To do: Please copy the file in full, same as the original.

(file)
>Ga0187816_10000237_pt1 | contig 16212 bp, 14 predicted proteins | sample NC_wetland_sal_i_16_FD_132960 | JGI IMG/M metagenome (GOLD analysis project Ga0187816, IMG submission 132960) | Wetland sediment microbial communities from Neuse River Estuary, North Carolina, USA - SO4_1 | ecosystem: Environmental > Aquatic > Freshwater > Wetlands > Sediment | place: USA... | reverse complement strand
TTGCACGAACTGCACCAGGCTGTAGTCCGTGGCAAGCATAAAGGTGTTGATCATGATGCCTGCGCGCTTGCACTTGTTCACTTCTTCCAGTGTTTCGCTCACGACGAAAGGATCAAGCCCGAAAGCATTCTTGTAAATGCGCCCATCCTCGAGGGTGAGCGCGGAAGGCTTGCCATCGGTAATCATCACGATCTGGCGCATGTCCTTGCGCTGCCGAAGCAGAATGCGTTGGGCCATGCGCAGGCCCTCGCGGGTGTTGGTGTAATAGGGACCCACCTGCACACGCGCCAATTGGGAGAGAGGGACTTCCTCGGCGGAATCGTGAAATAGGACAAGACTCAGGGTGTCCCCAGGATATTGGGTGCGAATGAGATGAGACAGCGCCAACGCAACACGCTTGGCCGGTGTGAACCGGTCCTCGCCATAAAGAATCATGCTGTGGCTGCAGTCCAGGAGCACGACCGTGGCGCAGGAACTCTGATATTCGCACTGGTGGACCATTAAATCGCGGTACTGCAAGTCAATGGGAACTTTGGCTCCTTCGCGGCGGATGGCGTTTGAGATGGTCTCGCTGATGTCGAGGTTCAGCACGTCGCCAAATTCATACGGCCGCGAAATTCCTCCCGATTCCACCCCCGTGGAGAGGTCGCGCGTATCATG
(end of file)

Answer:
>Ga0187816_10000237_pt1 | contig 16212 bp, 14 predicted proteins | sample NC_wetland_sal_i_16_FD_132960 | JGI IMG/M metagenome (GOLD analysis project Ga0187816, IMG submission 132960) | Wetland sediment microbial communities from Neuse River Estuary, North Carolina, USA - SO4_1 | ecosystem: Environmental > Aquatic > Freshwater > Wetlands > Sediment | place: USA... | reverse complement strand
TTGCACGAACTGCACCAGGCTGTAGTCCGTGGCAAGCATAAAGGTGTTGATCATGATGCCTGCGCGCTTGCACTTGTTCACTTCTTCCAGTGTTTCGCTCACGACGAAAGGATCAAGCCCGAAAGCATTCTTGTAAATGCGCCCATCCTCGAGGGTGAGCGCGGAAGGCTTGCCATCGGTAATCATCACGATCTGGCGCATGTCCTTGCGCTGCCGAAGCAGAATGCGTTGGGCCATGCGCAGGCCCTCGCGGGTGTTGGTGTAATAGGGACCCACCTGCACACGCGCCAATTGGGAGAGAGGGACTTCCTCGGCGGAATCGTGAAATAGGACAAGACTCAGGGTGTCCCCAGGATATTGGGTGCGAATGAGATGAGACAGCGCCAACGCAACACGCTTGGCCGGTGTGAACCGGTCCTCGCCATAAAGAATCATGCTGTGGCTGCAGTCCAGGAGCACGACCGTGGCGCAGGAACTCTGATATTCGCACTGGTGGACCATTAAATCGCGGTACTGCAAGTCAATGGGAACTTTGGCTCCTTCGCGGCGGATGGCGTTTGAGATGGTCTCGCTGATGTCGAGGTTCAGCACGTCGCCAAATTCATACGGCCGCGAAATTCCTCCCGATTCCACCCCCGTGGAGAGGTCGCGCGTATCATG